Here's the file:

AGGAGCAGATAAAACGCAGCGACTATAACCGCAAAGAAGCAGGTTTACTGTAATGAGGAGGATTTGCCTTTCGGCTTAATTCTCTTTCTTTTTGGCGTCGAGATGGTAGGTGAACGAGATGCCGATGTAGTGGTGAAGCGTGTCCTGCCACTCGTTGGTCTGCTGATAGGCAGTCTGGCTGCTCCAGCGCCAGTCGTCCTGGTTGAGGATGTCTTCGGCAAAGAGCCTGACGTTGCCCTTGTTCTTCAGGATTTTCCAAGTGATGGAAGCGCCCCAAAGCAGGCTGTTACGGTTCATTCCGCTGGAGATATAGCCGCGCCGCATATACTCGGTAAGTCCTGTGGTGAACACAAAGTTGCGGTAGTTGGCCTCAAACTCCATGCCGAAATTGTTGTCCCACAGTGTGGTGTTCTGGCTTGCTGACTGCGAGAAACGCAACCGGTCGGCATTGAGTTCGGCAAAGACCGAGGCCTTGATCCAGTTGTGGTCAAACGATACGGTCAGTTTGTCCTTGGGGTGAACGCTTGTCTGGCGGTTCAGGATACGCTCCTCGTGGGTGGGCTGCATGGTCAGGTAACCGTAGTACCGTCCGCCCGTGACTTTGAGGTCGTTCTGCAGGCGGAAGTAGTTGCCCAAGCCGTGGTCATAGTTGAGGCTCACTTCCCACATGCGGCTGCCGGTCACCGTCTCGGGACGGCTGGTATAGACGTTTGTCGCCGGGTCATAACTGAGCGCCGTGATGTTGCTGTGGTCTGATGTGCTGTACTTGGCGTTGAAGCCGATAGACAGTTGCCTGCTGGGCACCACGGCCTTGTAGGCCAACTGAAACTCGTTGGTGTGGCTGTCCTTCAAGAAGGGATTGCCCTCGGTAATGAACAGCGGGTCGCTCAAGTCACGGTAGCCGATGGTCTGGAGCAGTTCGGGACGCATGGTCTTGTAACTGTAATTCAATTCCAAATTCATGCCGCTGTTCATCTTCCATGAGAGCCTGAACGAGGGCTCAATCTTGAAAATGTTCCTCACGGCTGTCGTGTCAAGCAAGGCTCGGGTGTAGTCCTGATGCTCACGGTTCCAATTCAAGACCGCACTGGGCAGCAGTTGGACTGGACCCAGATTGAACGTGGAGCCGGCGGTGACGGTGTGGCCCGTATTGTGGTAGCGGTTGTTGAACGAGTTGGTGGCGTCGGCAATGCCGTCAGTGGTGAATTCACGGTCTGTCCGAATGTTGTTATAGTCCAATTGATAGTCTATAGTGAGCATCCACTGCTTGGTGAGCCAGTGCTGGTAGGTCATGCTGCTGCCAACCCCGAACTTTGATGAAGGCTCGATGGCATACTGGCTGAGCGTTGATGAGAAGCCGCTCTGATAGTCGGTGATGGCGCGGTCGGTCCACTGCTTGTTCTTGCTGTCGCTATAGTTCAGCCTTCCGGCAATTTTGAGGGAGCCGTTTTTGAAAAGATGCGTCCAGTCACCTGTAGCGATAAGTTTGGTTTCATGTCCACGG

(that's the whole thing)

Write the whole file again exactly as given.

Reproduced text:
AGGAGCAGATAAAACGCAGCGACTATAACCGCAAAGAAGCAGGTTTACTGTAATGAGGAGGATTTGCCTTTCGGCTTAATTCTCTTTCTTTTTGGCGTCGAGATGGTAGGTGAACGAGATGCCGATGTAGTGGTGAAGCGTGTCCTGCCACTCGTTGGTCTGCTGATAGGCAGTCTGGCTGCTCCAGCGCCAGTCGTCCTGGTTGAGGATGTCTTCGGCAAAGAGCCTGACGTTGCCCTTGTTCTTCAGGATTTTCCAAGTGATGGAAGCGCCCCAAAGCAGGCTGTTACGGTTCATTCCGCTGGAGATATAGCCGCGCCGCATATACTCGGTAAGTCCTGTGGTGAACACAAAGTTGCGGTAGTTGGCCTCAAACTCCATGCCGAAATTGTTGTCCCACAGTGTGGTGTTCTGGCTTGCTGACTGCGAGAAACGCAACCGGTCGGCATTGAGTTCGGCAAAGACCGAGGCCTTGATCCAGTTGTGGTCAAACGATACGGTCAGTTTGTCCTTGGGGTGAACGCTTGTCTGGCGGTTCAGGATACGCTCCTCGTGGGTGGGCTGCATGGTCAGGTAACCGTAGTACCGTCCGCCCGTGACTTTGAGGTCGTTCTGCAGGCGGAAGTAGTTGCCCAAGCCGTGGTCATAGTTGAGGCTCACTTCCCACATGCGGCTGCCGGTCACCGTCTCGGGACGGCTGGTATAGACGTTTGTCGCCGGGTCATAACTGAGCGCCGTGATGTTGCTGTGGTCTGATGTGCTGTACTTGGCGTTGAAGCCGATAGACAGTTGCCTGCTGGGCACCACGGCCTTGTAGGCCAACTGAAACTCGTTGGTGTGGCTGTCCTTCAAGAAGGGATTGCCCTCGGTAATGAACAGCGGGTCGCTCAAGTCACGGTAGCCGATGGTCTGGAGCAGTTCGGGACGCATGGTCTTGTAACTGTAATTCAATTCCAAATTCATGCCGCTGTTCATCTTCCATGAGAGCCTGAACGAGGGCTCAATCTTGAAAATGTTCCTCACGGCTGTCGTGTCAAGCAAGGCTCGGGTGTAGTCCTGATGCTCACGGTTCCAATTCAAGACCGCACTGGGCAGCAGTTGGACTGGACCCAGATTGAACGTGGAGCCGGCGGTGACGGTGTGGCCCGTATTGTGGTAGCGGTTGTTGAACGAGTTGGTGGCGTCGGCAATGCCGTCAGTGGTGAATTCACGGTCTGTCCGAATGTTGTTATAGTCCAATTGATAGTCTATAGTGAGCATCCACTGCTTGGTGAGCCAGTGCTGGTAGGTCATGCTGCTGCCAACCCCGAACTTTGATGAAGGCTCGATGGCATACTGGCTGAGCGTTGATGAGAAGCCGCTCTGATAGTCGGTGATGGCGCGGTCGGTCCACTGCTTGTTCTTGCTGTCGCTATAGTTCAGCCTTCCGGCAATTTTGAGGGAGCCGTTTTTGAAAAGATGCGTCCAGTCACCTGTAGCGATAAGTTTGGTTTCATGTCCACGG